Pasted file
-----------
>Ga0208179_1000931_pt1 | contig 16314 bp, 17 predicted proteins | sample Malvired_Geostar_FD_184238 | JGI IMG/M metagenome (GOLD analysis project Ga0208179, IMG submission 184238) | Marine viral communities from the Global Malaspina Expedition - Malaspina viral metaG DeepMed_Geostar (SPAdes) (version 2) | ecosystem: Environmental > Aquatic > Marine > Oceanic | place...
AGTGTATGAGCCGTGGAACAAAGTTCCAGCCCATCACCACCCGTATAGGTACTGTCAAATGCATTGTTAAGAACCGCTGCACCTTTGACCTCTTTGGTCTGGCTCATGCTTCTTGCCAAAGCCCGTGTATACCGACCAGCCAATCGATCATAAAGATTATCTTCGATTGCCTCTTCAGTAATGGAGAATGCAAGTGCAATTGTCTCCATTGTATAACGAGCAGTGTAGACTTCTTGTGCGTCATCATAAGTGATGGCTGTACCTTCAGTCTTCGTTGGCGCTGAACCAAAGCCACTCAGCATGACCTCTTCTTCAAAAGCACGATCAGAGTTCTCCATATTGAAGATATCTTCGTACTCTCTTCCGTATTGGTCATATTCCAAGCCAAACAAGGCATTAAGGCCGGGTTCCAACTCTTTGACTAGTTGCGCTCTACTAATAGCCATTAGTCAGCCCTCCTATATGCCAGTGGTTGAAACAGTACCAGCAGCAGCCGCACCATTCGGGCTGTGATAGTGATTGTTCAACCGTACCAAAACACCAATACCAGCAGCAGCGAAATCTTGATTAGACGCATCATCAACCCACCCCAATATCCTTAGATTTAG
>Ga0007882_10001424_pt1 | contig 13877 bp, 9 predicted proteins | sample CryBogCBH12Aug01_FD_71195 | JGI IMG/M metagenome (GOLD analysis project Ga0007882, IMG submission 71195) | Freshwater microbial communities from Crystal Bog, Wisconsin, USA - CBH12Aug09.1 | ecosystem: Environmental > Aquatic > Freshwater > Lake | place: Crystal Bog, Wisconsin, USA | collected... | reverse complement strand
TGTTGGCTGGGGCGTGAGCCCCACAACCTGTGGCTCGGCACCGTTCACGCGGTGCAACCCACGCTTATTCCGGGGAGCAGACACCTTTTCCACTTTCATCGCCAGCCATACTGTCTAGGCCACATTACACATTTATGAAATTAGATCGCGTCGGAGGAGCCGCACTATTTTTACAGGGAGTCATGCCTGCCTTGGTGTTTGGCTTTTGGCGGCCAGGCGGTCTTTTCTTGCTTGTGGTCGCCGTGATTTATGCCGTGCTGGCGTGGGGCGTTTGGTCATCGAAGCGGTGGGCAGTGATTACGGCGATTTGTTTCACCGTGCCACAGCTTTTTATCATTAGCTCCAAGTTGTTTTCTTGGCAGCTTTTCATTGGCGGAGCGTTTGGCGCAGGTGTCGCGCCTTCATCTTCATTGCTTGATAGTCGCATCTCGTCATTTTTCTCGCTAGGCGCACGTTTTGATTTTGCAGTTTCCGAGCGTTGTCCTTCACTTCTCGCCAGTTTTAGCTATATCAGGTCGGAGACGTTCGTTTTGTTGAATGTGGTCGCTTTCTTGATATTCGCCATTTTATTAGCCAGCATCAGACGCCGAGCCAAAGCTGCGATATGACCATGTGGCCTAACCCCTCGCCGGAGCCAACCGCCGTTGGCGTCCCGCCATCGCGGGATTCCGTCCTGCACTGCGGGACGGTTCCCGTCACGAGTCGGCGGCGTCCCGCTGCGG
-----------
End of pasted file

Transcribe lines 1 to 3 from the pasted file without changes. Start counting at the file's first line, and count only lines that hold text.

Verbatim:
>Ga0208179_1000931_pt1 | contig 16314 bp, 17 predicted proteins | sample Malvired_Geostar_FD_184238 | JGI IMG/M metagenome (GOLD analysis project Ga0208179, IMG submission 184238) | Marine viral communities from the Global Malaspina Expedition - Malaspina viral metaG DeepMed_Geostar (SPAdes) (version 2) | ecosystem: Environmental > Aquatic > Marine > Oceanic | place...
AGTGTATGAGCCGTGGAACAAAGTTCCAGCCCATCACCACCCGTATAGGTACTGTCAAATGCATTGTTAAGAACCGCTGCACCTTTGACCTCTTTGGTCTGGCTCATGCTTCTTGCCAAAGCCCGTGTATACCGACCAGCCAATCGATCATAAAGATTATCTTCGATTGCCTCTTCAGTAATGGAGAATGCAAGTGCAATTGTCTCCATTGTATAACGAGCAGTGTAGACTTCTTGTGCGTCATCATAAGTGATGGCTGTACCTTCAGTCTTCGTTGGCGCTGAACCAAAGCCACTCAGCATGACCTCTTCTTCAAAAGCACGATCAGAGTTCTCCATATTGAAGATATCTTCGTACTCTCTTCCGTATTGGTCATATTCCAAGCCAAACAAGGCATTAAGGCCGGGTTCCAACTCTTTGACTAGTTGCGCTCTACTAATAGCCATTAGTCAGCCCTCCTATATGCCAGTGGTTGAAACAGTACCAGCAGCAGCCGCACCATTCGGGCTGTGATAGTGATTGTTCAACCGTACCAAAACACCAATACCAGCAGCAGCGAAATCTTGATTAGACGCATCATCAACCCACCCCAATATCCTTAGATTTAG
>Ga0007882_10001424_pt1 | contig 13877 bp, 9 predicted proteins | sample CryBogCBH12Aug01_FD_71195 | JGI IMG/M metagenome (GOLD analysis project Ga0007882, IMG submission 71195) | Freshwater microbial communities from Crystal Bog, Wisconsin, USA - CBH12Aug09.1 | ecosystem: Environmental > Aquatic > Freshwater > Lake | place: Crystal Bog, Wisconsin, USA | collected... | reverse complement strand